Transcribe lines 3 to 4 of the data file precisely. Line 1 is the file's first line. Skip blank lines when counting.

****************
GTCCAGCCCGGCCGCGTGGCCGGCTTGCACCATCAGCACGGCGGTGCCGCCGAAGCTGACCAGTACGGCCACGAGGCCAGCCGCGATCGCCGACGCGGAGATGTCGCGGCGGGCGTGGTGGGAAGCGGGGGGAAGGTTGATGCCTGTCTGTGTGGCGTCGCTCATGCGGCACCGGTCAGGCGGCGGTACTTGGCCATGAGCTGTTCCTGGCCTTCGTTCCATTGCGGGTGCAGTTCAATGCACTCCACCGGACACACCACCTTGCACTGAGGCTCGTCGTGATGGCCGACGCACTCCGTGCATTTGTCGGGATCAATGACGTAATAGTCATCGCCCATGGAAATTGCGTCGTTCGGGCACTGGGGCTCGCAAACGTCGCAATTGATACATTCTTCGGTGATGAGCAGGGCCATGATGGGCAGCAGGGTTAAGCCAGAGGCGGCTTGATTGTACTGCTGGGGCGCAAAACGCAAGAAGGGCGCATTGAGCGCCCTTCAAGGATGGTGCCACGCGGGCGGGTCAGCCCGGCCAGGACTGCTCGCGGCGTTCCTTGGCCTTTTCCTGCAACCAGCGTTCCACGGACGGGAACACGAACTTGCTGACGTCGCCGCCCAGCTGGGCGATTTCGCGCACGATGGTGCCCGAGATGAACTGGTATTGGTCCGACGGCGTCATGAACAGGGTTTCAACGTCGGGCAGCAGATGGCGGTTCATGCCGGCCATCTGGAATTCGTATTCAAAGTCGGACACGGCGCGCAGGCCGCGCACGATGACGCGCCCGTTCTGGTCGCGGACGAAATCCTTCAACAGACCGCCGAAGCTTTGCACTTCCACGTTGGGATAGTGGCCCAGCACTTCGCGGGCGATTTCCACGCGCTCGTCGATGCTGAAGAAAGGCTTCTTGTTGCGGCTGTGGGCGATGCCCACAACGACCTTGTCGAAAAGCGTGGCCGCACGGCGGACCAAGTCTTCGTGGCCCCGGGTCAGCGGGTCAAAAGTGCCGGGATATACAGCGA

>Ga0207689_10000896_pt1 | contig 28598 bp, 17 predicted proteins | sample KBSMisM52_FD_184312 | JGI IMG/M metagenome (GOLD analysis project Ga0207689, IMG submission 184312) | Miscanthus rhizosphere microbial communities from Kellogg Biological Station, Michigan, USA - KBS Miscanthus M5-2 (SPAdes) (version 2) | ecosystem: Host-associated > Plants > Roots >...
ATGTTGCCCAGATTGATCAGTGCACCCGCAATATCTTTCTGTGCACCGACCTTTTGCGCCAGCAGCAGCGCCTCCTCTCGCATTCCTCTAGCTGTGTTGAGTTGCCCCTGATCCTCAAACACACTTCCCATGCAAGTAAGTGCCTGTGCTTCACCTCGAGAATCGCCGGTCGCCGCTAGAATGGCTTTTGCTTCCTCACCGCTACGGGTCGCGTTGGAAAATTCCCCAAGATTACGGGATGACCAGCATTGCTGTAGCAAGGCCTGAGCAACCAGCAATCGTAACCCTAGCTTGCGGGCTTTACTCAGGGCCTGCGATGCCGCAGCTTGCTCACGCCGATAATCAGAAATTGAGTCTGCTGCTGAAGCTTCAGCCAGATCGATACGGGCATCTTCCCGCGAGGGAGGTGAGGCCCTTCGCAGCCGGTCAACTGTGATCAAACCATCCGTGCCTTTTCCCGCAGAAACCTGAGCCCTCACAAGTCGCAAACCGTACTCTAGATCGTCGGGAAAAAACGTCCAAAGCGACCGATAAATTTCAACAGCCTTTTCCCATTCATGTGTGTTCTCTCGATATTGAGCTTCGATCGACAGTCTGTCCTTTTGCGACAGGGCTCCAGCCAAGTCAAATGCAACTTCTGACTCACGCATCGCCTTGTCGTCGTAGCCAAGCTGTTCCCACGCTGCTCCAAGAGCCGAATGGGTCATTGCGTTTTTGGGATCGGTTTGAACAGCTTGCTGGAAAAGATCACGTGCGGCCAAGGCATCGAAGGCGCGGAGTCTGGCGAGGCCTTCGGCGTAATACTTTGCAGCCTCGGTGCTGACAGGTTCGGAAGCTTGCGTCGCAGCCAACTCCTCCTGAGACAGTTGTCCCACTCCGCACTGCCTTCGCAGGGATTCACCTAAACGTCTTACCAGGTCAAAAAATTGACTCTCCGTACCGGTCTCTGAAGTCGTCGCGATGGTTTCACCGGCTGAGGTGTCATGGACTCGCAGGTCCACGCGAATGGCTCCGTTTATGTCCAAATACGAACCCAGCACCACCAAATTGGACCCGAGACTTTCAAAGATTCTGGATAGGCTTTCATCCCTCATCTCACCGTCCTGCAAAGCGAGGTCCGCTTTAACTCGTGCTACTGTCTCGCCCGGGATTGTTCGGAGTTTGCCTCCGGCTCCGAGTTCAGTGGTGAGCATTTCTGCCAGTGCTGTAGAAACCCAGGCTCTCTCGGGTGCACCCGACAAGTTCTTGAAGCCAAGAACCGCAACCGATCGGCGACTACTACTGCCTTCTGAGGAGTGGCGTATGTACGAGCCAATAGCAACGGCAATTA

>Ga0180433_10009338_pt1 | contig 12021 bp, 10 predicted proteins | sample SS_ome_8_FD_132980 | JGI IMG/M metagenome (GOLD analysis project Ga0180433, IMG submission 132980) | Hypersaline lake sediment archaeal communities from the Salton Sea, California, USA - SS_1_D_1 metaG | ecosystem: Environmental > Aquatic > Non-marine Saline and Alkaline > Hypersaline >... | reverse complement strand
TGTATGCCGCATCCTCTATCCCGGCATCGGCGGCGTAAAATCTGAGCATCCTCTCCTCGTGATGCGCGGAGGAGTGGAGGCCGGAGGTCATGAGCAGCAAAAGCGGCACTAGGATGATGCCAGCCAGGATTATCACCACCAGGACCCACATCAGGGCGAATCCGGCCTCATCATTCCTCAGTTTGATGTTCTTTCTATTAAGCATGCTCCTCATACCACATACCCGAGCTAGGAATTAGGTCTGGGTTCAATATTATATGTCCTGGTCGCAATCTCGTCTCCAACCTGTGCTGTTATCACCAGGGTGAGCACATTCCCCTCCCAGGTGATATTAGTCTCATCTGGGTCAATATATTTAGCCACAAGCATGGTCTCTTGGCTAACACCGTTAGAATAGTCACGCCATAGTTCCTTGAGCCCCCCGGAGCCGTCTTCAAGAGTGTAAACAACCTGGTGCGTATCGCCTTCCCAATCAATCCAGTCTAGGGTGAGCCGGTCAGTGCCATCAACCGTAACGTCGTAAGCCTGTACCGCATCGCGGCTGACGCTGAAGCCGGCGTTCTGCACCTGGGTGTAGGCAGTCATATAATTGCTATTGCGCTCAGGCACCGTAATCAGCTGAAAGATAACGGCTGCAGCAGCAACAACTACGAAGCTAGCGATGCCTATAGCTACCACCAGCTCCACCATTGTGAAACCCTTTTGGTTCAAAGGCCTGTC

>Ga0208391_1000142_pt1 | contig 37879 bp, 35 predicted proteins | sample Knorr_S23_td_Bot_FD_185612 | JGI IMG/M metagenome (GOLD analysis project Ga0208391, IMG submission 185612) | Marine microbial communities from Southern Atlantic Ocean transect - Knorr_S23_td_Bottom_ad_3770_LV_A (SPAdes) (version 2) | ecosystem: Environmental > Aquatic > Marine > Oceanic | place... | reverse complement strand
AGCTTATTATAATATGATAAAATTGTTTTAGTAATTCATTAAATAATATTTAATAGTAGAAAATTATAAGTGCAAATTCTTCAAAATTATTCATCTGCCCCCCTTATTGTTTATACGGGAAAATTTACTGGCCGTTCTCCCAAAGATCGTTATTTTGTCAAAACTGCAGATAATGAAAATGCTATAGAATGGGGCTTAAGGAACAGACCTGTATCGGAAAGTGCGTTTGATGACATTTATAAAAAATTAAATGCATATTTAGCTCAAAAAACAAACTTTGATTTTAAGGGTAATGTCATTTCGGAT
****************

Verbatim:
ATGTTGCCCAGATTGATCAGTGCACCCGCAATATCTTTCTGTGCACCGACCTTTTGCGCCAGCAGCAGCGCCTCCTCTCGCATTCCTCTAGCTGTGTTGAGTTGCCCCTGATCCTCAAACACACTTCCCATGCAAGTAAGTGCCTGTGCTTCACCTCGAGAATCGCCGGTCGCCGCTAGAATGGCTTTTGCTTCCTCACCGCTACGGGTCGCGTTGGAAAATTCCCCAAGATTACGGGATGACCAGCATTGCTGTAGCAAGGCCTGAGCAACCAGCAATCGTAACCCTAGCTTGCGGGCTTTACTCAGGGCCTGCGATGCCGCAGCTTGCTCACGCCGATAATCAGAAATTGAGTCTGCTGCTGAAGCTTCAGCCAGATCGATACGGGCATCTTCCCGCGAGGGAGGTGAGGCCCTTCGCAGCCGGTCAACTGTGATCAAACCATCCGTGCCTTTTCCCGCAGAAACCTGAGCCCTCACAAGTCGCAAACCGTACTCTAGATCGTCGGGAAAAAACGTCCAAAGCGACCGATAAATTTCAACAGCCTTTTCCCATTCATGTGTGTTCTCTCGATATTGAGCTTCGATCGACAGTCTGTCCTTTTGCGACAGGGCTCCAGCCAAGTCAAATGCAACTTCTGACTCACGCATCGCCTTGTCGTCGTAGCCAAGCTGTTCCCACGCTGCTCCAAGAGCCGAATGGGTCATTGCGTTTTTGGGATCGGTTTGAACAGCTTGCTGGAAAAGATCACGTGCGGCCAAGGCATCGAAGGCGCGGAGTCTGGCGAGGCCTTCGGCGTAATACTTTGCAGCCTCGGTGCTGACAGGTTCGGAAGCTTGCGTCGCAGCCAACTCCTCCTGAGACAGTTGTCCCACTCCGCACTGCCTTCGCAGGGATTCACCTAAACGTCTTACCAGGTCAAAAAATTGACTCTCCGTACCGGTCTCTGAAGTCGTCGCGATGGTTTCACCGGCTGAGGTGTCATGGACTCGCAGGTCCACGCGAATGGCTCCGTTTATGTCCAAATACGAACCCAGCACCACCAAATTGGACCCGAGACTTTCAAAGATTCTGGATAGGCTTTCATCCCTCATCTCACCGTCCTGCAAAGCGAGGTCCGCTTTAACTCGTGCTACTGTCTCGCCCGGGATTGTTCGGAGTTTGCCTCCGGCTCCGAGTTCAGTGGTGAGCATTTCTGCCAGTGCTGTAGAAACCCAGGCTCTCTCGGGTGCACCCGACAAGTTCTTGAAGCCAAGAACCGCAACCGATCGGCGACTACTACTGCCTTCTGAGGAGTGGCGTATGTACGAGCCAATAGCAACGGCAATTA

>Ga0180433_10009338_pt1 | contig 12021 bp, 10 predicted proteins | sample SS_ome_8_FD_132980 | JGI IMG/M metagenome (GOLD analysis project Ga0180433, IMG submission 132980) | Hypersaline lake sediment archaeal communities from the Salton Sea, California, USA - SS_1_D_1 metaG | ecosystem: Environmental > Aquatic > Non-marine Saline and Alkaline > Hypersaline >... | reverse complement strand